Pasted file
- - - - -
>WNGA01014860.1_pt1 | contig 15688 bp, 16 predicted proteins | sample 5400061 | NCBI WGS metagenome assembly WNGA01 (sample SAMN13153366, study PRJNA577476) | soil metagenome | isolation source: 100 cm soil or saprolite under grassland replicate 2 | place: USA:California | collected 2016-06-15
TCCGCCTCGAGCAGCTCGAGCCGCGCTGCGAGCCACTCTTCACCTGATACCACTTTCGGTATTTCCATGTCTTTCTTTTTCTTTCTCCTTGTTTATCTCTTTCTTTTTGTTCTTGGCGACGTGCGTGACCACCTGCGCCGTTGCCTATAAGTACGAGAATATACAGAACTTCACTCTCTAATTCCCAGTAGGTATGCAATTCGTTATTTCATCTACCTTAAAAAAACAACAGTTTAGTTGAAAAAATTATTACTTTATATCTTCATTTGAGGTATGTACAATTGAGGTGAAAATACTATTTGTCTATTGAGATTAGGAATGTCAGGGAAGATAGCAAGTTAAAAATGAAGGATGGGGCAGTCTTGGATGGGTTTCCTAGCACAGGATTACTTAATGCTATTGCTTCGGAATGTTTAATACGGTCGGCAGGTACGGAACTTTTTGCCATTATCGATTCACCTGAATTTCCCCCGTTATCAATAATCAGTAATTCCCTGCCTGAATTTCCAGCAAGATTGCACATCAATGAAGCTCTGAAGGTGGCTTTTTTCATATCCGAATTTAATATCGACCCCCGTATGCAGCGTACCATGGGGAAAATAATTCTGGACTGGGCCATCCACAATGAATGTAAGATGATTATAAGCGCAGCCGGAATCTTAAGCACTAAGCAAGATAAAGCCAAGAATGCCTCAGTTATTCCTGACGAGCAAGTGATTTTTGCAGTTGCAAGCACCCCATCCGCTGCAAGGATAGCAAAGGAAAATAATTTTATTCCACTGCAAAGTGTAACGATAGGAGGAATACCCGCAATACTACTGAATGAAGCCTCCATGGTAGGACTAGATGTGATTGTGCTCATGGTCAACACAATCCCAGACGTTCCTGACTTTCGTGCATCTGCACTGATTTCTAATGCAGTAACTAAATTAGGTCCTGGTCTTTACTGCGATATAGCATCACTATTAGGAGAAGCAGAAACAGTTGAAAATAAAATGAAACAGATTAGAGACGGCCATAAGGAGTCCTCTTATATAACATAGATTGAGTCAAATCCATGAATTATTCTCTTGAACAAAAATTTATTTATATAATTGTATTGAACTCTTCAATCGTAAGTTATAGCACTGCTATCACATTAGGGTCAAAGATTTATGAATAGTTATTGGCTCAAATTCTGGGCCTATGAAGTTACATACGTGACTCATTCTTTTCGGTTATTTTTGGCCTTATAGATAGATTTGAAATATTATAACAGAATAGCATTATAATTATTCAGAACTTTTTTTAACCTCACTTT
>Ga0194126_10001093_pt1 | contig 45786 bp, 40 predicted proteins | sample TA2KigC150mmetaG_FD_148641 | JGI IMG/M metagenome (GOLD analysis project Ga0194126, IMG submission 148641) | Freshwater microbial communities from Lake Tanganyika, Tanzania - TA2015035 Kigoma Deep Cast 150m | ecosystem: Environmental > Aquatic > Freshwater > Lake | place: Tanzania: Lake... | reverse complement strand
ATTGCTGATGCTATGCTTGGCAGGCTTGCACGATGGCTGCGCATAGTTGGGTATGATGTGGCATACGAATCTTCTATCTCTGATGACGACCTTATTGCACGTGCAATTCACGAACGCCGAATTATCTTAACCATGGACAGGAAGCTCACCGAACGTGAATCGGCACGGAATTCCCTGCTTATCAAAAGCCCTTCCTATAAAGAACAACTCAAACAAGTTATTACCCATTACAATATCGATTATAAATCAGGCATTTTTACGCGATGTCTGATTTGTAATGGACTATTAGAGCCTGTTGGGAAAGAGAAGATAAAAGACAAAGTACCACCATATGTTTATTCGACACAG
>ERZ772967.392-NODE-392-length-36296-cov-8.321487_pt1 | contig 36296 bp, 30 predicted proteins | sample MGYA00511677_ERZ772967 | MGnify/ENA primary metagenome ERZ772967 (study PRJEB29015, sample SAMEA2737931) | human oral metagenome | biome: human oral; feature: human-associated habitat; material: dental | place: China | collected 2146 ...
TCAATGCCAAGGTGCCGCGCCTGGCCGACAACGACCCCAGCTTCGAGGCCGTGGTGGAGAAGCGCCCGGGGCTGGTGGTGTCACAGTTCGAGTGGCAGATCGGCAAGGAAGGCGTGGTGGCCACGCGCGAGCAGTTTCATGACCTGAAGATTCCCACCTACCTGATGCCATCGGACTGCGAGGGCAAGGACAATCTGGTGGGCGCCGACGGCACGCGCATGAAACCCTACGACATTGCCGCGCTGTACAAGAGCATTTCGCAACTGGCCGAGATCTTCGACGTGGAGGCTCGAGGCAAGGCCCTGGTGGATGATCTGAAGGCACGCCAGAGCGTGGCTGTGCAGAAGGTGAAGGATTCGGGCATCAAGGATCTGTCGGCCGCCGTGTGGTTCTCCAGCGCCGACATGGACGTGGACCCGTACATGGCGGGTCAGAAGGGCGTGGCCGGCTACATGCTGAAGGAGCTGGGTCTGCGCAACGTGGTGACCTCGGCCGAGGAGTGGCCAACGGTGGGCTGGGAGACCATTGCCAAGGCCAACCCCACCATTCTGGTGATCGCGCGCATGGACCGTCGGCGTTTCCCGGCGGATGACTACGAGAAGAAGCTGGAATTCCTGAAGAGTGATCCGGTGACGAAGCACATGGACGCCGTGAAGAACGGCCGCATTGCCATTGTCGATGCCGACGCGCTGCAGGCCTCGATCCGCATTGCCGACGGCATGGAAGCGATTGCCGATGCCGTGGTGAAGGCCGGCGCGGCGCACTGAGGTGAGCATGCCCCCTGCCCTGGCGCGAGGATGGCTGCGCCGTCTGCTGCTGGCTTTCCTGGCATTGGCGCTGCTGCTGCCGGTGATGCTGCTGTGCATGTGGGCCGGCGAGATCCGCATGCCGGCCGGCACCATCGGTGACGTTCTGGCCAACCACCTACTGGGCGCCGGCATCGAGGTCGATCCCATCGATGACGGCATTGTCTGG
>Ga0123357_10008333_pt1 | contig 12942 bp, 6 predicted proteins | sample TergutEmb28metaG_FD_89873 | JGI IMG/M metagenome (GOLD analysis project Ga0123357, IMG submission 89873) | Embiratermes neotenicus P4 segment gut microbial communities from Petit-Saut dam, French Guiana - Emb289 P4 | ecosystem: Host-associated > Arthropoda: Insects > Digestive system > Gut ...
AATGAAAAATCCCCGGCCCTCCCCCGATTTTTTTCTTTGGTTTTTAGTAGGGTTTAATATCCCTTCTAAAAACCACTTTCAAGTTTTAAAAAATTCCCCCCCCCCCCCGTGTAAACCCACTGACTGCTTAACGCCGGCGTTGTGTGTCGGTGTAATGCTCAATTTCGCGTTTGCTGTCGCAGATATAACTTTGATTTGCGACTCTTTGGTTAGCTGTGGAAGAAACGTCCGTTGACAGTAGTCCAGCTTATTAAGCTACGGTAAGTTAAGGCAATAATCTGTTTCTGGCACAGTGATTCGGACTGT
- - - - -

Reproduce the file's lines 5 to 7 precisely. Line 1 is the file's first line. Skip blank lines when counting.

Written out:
>ERZ772967.392-NODE-392-length-36296-cov-8.321487_pt1 | contig 36296 bp, 30 predicted proteins | sample MGYA00511677_ERZ772967 | MGnify/ENA primary metagenome ERZ772967 (study PRJEB29015, sample SAMEA2737931) | human oral metagenome | biome: human oral; feature: human-associated habitat; material: dental | place: China | collected 2146 ...
TCAATGCCAAGGTGCCGCGCCTGGCCGACAACGACCCCAGCTTCGAGGCCGTGGTGGAGAAGCGCCCGGGGCTGGTGGTGTCACAGTTCGAGTGGCAGATCGGCAAGGAAGGCGTGGTGGCCACGCGCGAGCAGTTTCATGACCTGAAGATTCCCACCTACCTGATGCCATCGGACTGCGAGGGCAAGGACAATCTGGTGGGCGCCGACGGCACGCGCATGAAACCCTACGACATTGCCGCGCTGTACAAGAGCATTTCGCAACTGGCCGAGATCTTCGACGTGGAGGCTCGAGGCAAGGCCCTGGTGGATGATCTGAAGGCACGCCAGAGCGTGGCTGTGCAGAAGGTGAAGGATTCGGGCATCAAGGATCTGTCGGCCGCCGTGTGGTTCTCCAGCGCCGACATGGACGTGGACCCGTACATGGCGGGTCAGAAGGGCGTGGCCGGCTACATGCTGAAGGAGCTGGGTCTGCGCAACGTGGTGACCTCGGCCGAGGAGTGGCCAACGGTGGGCTGGGAGACCATTGCCAAGGCCAACCCCACCATTCTGGTGATCGCGCGCATGGACCGTCGGCGTTTCCCGGCGGATGACTACGAGAAGAAGCTGGAATTCCTGAAGAGTGATCCGGTGACGAAGCACATGGACGCCGTGAAGAACGGCCGCATTGCCATTGTCGATGCCGACGCGCTGCAGGCCTCGATCCGCATTGCCGACGGCATGGAAGCGATTGCCGATGCCGTGGTGAAGGCCGGCGCGGCGCACTGAGGTGAGCATGCCCCCTGCCCTGGCGCGAGGATGGCTGCGCCGTCTGCTGCTGGCTTTCCTGGCATTGGCGCTGCTGCTGCCGGTGATGCTGCTGTGCATGTGGGCCGGCGAGATCCGCATGCCGGCCGGCACCATCGGTGACGTTCTGGCCAACCACCTACTGGGCGCCGGCATCGAGGTCGATCCCATCGATGACGGCATTGTCTGG
>Ga0123357_10008333_pt1 | contig 12942 bp, 6 predicted proteins | sample TergutEmb28metaG_FD_89873 | JGI IMG/M metagenome (GOLD analysis project Ga0123357, IMG submission 89873) | Embiratermes neotenicus P4 segment gut microbial communities from Petit-Saut dam, French Guiana - Emb289 P4 | ecosystem: Host-associated > Arthropoda: Insects > Digestive system > Gut ...